Today I am writing to announce that in 🧠 My digital brain I have added a new section to collect resources for people who energize 🌈 Tech communities in the hope that they will help create more sustainable communities over time.

Photo of the CommitConf 2023 Open Space "Local communities outside big cities".

Photo of the CommitConf 2023 Open Space "Local communities outside big cities".

New resources section

Following the document I produced with help from several people(1) last year (🇪🇸) after the Open Space @ CommitConf 2023, I have published three resources:

I have also created several "placeholders" on resources that I hope to develop based on input from the upcoming Open Space(2):

(1) At the end I have added a list of people who have contributed to this work.

(2) Next week is CommitConf 2024, where the OpenSpace on "How to sustain technical communities" that Dani Rey, Oskar Calvo and I have proposed will take place, which will be "the continuation" of last year's Open Space where some of the challenges facing technical communities were discussed.

Communities in recess?

Are the communities in recess?, are the communities having more problems now than before?

After talking to many people, and in different forums, such as the Open Space, my perception is that there is a general feeling about the drop of activity in many of the technology communities (both in Spain and abroad) in the last few years, especially since the pandemic.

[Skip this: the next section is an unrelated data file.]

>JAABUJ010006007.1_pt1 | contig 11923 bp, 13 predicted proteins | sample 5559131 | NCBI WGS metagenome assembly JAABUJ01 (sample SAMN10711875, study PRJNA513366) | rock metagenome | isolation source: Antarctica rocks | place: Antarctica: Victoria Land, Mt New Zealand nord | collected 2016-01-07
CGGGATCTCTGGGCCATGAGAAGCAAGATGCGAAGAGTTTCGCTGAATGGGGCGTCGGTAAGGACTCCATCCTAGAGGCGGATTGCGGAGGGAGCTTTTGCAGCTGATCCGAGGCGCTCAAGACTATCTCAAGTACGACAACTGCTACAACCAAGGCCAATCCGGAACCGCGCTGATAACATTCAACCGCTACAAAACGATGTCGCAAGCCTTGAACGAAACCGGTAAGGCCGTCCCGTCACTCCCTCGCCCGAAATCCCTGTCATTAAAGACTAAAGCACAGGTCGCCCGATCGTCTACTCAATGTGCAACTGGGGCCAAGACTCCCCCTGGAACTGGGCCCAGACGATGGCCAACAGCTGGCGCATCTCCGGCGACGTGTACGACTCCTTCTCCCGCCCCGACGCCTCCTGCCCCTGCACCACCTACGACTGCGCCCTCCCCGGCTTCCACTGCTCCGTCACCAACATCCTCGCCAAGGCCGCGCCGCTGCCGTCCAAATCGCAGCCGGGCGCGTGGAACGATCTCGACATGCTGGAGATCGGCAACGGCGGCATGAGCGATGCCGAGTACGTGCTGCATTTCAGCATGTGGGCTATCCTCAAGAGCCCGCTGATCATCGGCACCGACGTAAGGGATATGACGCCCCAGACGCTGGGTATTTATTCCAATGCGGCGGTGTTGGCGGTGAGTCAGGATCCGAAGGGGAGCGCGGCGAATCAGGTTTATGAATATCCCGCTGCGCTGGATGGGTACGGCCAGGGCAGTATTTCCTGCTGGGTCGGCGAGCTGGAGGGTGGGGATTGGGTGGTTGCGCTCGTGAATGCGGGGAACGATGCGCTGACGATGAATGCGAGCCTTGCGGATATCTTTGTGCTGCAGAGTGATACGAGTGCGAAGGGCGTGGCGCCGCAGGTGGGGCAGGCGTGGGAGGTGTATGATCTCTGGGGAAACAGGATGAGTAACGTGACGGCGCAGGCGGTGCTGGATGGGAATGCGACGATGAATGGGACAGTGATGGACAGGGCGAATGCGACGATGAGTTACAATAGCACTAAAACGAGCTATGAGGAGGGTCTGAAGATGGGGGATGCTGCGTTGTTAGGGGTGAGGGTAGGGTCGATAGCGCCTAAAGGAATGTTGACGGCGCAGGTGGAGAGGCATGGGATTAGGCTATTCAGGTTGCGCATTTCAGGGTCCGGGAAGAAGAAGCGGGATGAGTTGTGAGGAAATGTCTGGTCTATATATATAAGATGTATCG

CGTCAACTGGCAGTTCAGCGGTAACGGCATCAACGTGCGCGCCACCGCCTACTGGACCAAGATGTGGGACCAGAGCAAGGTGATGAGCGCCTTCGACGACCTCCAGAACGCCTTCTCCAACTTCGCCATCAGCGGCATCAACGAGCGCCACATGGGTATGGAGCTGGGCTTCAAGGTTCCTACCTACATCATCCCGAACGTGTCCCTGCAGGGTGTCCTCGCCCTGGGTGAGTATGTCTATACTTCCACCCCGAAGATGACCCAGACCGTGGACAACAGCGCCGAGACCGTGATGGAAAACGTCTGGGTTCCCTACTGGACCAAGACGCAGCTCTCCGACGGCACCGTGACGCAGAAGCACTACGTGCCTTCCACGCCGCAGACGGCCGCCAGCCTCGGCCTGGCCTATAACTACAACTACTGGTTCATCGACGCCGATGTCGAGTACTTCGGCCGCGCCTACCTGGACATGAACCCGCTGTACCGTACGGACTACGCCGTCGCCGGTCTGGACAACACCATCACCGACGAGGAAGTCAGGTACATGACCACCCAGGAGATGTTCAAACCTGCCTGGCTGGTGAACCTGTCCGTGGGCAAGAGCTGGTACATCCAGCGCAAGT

By "drop of activity" I mean a mix of things, but mainly I mean a lower attendance to meetings (face-to-face and online), interactions in mailing lists/IMs, etc.

And this situation, worries those of us who energize communities.

One of the concerns that I have heard recurrently is that the average age of the people who are part of these communities is growing, or said with other words, that it is difficult to attract and engage the new generations.

Personally, I am reluctant to believe that this is because the experience offered by the communities no longer provides as much value to the new generations as other new formats, channels or "forums".

But before we continue... what is a community?

What is a community?

Or rather, what do I mean by community, or technology community?

Perhaps it is good to start with this question, since for example, during the Open Space, in my opinion, there were times when the conversation revolved around different concepts of "community".